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Cell Immunol. 2001 Aug 1;211(2):143-53.

Heterosubtypic immunity against human influenza A viruses, including recently emerged avian H5 and H9 viruses, induced by FLU-ISCOM vaccine in mice requires both cytotoxic T-lymphocyte and macrophage function.

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Aventis Pasteur Canada Ltd., 1755 Steeles Avenue West, Toronto, Ontario, M2R 3T4, Canada.


Induction of heterosubtypic immunity to influenza viral antigens is of paramount importance to the prevention of epidemics and potential pandemics. The 1997 incidence of avian influenza infections in humans in Hong Kong heightened the need for pandemic preparedness and a search for vaccines and vaccine delivery systems that can confer broad protection. In this report, we demonstrate that the delivery of H1N1 subtype influenza viral antigens as immunostimulating complexes (ISCOM) induces broad cross-protection in mice against challenge with various influenza virus subtypes, including the avian H9 and the H5 strains that were recently responsible for deaths in humans. The ISCOM delivery system induced high and long-lived serum antiviral antibodies and class I-restricted cytotoxic T-lymphocytes (CTL). Studies with perforin, IFN-gamma, and mu-chain gene knock-out mice demonstrated that the heterosubtypic protection required cross-reactive, functional cytotoxic T cells and nonhemagglutination inhibiting serum antibodies. Interferon-gamma, a major player in viral clearance by nonlytic mechanisms, did not appear to play a role in heterosubtypic immunity. Nonformulated H1N1 influenza antigens failed to induce significant CTL or long-lasting antibody responses or to protect mice against challenge with heterosubtypic viruses. Furthermore, while influenza virus infection induced a dominant nucleoprotein (NP)-specific CTL response in H2 mice, the ISCOM delivery system induced a dominant hemagglutinin-specific CTL response. Moreover, non-neutralizing but cross-reactive antibodies played a role in reducing viral titers by macrophages. These results suggest that exogenous delivery of influenza antigens as ISCOM can influence their antigen processing and presentation, their ability to induce/recall CTL specificities, and their capacity to mediate broad cross-protection against influenza virus variants.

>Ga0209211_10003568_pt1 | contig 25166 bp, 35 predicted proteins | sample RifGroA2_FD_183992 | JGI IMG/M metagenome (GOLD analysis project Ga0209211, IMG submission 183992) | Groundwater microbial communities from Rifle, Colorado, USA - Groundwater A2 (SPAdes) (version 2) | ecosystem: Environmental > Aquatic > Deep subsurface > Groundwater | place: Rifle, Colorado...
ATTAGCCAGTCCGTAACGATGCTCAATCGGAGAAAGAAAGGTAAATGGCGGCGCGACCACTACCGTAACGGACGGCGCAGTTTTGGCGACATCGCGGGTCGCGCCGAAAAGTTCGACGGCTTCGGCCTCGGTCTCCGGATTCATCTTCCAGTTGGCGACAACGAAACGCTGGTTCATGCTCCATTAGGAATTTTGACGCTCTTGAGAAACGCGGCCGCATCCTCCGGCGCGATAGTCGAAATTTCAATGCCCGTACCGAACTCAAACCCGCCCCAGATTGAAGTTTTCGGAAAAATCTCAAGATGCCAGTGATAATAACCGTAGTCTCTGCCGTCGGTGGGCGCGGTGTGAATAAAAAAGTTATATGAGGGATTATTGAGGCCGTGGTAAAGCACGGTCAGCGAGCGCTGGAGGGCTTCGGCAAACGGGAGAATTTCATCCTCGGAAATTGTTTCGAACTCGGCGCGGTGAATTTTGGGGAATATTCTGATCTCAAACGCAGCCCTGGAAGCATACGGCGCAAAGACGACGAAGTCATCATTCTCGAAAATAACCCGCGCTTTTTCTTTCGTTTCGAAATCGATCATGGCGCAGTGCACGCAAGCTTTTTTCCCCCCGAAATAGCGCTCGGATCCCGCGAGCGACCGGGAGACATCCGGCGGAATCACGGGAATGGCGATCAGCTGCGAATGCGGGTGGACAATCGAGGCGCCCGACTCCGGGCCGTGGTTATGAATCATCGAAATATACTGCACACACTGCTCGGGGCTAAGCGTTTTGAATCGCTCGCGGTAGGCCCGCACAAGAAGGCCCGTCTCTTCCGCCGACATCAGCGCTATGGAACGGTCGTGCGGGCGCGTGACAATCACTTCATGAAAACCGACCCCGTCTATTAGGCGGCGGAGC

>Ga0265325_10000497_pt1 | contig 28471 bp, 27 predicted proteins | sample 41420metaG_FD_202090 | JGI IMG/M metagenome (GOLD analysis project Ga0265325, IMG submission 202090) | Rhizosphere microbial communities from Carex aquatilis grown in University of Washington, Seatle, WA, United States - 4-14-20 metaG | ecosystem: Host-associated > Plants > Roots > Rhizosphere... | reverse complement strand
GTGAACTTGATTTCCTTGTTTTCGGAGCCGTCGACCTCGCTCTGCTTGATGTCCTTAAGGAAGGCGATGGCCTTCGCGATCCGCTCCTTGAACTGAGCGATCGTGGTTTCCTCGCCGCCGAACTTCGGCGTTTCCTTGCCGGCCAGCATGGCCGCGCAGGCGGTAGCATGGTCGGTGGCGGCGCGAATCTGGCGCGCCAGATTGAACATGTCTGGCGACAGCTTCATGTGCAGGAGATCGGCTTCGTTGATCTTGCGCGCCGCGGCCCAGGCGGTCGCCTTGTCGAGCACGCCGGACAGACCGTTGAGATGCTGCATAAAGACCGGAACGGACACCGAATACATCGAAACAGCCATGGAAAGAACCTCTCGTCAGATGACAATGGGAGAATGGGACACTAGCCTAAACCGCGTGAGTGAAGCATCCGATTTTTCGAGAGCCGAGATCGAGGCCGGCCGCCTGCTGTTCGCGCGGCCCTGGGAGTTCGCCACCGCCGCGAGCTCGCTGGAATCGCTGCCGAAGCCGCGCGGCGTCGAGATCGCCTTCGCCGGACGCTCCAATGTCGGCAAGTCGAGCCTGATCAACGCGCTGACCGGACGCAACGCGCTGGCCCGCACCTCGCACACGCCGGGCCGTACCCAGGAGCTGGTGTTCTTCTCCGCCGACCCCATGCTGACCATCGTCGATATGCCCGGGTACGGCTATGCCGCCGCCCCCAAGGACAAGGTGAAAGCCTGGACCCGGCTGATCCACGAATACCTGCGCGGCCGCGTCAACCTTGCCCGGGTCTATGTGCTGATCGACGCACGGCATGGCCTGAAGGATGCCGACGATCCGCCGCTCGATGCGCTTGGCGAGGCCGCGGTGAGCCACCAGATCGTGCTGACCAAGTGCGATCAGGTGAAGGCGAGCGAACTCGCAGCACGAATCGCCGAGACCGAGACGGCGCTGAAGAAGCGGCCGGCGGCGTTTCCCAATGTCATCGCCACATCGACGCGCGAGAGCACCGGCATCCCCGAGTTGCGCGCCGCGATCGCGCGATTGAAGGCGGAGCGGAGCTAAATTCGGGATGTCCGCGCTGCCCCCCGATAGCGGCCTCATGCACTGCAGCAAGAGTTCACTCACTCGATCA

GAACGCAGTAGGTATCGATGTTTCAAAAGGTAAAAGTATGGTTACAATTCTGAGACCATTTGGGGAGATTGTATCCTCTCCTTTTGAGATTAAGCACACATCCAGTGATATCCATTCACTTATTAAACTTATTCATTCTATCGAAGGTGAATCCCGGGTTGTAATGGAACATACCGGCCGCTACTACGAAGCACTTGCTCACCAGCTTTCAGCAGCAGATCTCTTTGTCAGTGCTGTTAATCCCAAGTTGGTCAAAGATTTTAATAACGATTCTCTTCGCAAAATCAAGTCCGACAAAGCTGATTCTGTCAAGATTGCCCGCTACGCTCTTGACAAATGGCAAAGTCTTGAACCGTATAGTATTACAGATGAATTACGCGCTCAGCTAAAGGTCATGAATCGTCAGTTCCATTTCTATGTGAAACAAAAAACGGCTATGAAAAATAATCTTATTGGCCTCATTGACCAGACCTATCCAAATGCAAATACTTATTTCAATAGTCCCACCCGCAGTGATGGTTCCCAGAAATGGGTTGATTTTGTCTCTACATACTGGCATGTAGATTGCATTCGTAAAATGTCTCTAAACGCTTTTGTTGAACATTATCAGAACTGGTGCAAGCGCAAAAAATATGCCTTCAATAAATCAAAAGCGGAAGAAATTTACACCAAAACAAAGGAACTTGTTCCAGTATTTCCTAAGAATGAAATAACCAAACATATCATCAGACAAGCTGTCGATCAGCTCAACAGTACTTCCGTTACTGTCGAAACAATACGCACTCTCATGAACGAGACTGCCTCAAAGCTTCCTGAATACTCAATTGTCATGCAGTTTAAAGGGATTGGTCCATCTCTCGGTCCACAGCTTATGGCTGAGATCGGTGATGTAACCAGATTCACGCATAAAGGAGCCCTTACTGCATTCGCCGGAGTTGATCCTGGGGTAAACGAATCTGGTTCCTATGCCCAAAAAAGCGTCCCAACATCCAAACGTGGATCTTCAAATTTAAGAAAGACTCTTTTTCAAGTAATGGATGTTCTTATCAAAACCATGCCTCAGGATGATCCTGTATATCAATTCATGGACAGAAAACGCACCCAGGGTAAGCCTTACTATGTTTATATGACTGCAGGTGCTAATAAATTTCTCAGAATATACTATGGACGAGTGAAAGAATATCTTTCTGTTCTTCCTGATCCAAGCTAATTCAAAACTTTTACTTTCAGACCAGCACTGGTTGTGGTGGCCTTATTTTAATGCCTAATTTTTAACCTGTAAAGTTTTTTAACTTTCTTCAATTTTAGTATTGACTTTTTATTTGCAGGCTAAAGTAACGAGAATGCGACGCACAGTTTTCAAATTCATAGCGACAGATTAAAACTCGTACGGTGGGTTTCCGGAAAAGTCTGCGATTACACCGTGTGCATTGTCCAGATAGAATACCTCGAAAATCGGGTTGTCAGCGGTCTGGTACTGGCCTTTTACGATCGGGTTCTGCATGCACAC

[Indexed for MEDLINE]

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